Often questioned about online advertising targeting by both the public and professionals, the CNIL released its action plan for 2019-2020 with a view to providing further details about the applicable advertising rules and to support stakeholders in their compliance with them.
The CNIL notes that two issues are currently of concern to stakeholders in the online marketing sector: (i) the direct marketing requirements; and (ii) cookies and other tracking devices. It notes that the applicable rules relating to direct marketing have been confirmed by the CNIL on several occasions and the six-month compliance period that was initially granted to companies has now expired. In relation to cookies, it notes that the consent requirements have been clarified by both the entry into force of the GDPR and the guidelines of the European Data Protection Board on consent. These make clear that browsing a website is no longer a valid expression of consent.
In light of the above, the CNIL’s action plan includes two main steps.
Step 1 : new guidance to be released in July 2019
In July, the CNIL intends to repeal its outdated 2013 cookie guidance – which currently allows organisations to obtain consent via a user browsing a website (e.g. implied consent) – and to provide guidelines regarding the applicable law in this area.
Stakeholders will be given a 12 month grace period to comply with the new recommendations, during which period the CNIL will continue to accept browsing of a website as an expression of consent to cookies. However, this will not prevent the CNIL from investigating complaints and conducting inspections to ensure that (i) no cookie is implemented before consent is obtained; and (ii) requirements that have not been modified in the guidelines and other obligations of the GDPR are met.
Step 2 : new recommendations to be released by December 2019 – early 2020 setting out practical measures on how to obtain consent
In the second half of 2019, the CNIL together with different groups of stakeholders (content editors, advertisers, service providers in the marketing sector, etc.) will meet at a series of working sessions in order to define some practical measures for obtaining consent. The CNIL will then publish its recommendation for public consultation by the end of 2019 (or early 2020 at the latest). It will then carry out audits of organisations’ compliance with the final recommendation six months after its final adoption.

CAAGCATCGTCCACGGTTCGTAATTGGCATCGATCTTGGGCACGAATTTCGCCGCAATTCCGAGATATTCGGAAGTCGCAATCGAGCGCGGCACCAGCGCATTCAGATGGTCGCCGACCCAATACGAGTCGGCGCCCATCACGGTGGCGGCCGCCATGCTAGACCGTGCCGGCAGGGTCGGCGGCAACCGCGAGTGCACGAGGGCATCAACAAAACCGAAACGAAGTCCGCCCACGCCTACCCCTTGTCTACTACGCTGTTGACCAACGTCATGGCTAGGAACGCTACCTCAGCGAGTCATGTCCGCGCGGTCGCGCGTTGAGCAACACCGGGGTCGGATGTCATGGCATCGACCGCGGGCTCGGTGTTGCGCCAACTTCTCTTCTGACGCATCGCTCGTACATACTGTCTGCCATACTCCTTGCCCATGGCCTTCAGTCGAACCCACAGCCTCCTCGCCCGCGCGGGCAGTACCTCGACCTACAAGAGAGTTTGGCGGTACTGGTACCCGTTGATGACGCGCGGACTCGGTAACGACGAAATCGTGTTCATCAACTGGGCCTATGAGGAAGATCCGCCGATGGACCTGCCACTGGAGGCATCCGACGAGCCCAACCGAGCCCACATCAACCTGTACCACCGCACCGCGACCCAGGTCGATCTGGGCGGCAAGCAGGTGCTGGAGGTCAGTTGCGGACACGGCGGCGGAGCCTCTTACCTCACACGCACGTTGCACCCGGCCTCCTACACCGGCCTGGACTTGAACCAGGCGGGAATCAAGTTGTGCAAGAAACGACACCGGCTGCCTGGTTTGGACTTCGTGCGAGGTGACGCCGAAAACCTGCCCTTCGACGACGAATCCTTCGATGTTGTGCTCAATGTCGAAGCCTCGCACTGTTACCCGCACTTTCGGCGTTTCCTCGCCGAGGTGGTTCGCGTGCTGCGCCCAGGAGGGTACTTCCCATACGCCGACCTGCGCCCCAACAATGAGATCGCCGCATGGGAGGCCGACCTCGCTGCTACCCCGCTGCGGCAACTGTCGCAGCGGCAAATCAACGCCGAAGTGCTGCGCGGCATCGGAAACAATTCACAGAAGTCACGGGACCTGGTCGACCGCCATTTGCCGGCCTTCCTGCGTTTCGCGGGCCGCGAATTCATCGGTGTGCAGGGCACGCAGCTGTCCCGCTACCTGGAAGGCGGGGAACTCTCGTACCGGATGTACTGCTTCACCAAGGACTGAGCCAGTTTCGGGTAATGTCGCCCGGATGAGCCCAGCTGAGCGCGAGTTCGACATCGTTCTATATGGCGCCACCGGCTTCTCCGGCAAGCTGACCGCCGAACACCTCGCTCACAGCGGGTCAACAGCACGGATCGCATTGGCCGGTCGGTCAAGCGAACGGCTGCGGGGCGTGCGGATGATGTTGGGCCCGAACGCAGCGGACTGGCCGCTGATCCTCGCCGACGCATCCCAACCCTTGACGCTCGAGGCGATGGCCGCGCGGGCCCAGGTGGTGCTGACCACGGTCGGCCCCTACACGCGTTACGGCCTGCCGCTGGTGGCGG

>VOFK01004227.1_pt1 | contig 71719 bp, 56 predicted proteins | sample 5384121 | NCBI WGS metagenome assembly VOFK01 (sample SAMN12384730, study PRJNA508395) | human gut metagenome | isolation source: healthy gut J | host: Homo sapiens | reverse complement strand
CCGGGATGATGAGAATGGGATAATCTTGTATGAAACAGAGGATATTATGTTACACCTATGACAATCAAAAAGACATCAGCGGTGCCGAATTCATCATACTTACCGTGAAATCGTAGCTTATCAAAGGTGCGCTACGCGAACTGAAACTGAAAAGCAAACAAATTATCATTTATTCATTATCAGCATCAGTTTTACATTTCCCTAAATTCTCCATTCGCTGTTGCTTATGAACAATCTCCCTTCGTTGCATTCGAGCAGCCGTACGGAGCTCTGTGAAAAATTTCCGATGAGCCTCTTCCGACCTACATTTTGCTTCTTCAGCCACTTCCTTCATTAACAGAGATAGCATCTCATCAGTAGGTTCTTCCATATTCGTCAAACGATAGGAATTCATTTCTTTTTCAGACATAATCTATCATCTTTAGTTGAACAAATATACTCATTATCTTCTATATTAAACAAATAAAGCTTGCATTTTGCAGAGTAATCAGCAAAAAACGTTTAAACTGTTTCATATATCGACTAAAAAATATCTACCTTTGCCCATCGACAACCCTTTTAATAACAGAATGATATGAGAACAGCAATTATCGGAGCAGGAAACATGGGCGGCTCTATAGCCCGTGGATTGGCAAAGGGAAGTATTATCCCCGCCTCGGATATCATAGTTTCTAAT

Online advertising appears to be a major concern for data protection authorities. The number of complaints relating to online marketing, the recent public formal notices on advertising targeting, and the impending ePrivacy Regulation have led to the CNIL deciding that it needs to update its reference frameworks to align these with the current applicable law. Interestingly, the ICO has recently published a report setting out its views on adtech and specifically the use of personal data in “real time bidding”, and the key privacy compliance challenges arising from it (see our blog posts here and here).
However, the CNIL’s approach still seems somewhat reserved. Indeed, its action plan has provoked a strong reaction from the “Quadrature du Net”, a French association which defends the fundamental freedoms and rights of individuals in the digital world. The association considers that the CNIL’s approach has been lenient so far and that no further grace period should be granted in the application of the GDPR. The “Quadrature du Net” have noted that they would even consider taking this matter to the French Council of State if necessary.
In light of the above, our recommendation is that our clients should start taking stock of their online marketing practices to ensure that they are complying with the current requirements and, where possible, move away from implied consent. This would enable a smooth transition with the forthcoming provisions.
For more information, the CNIL’s publication is available here.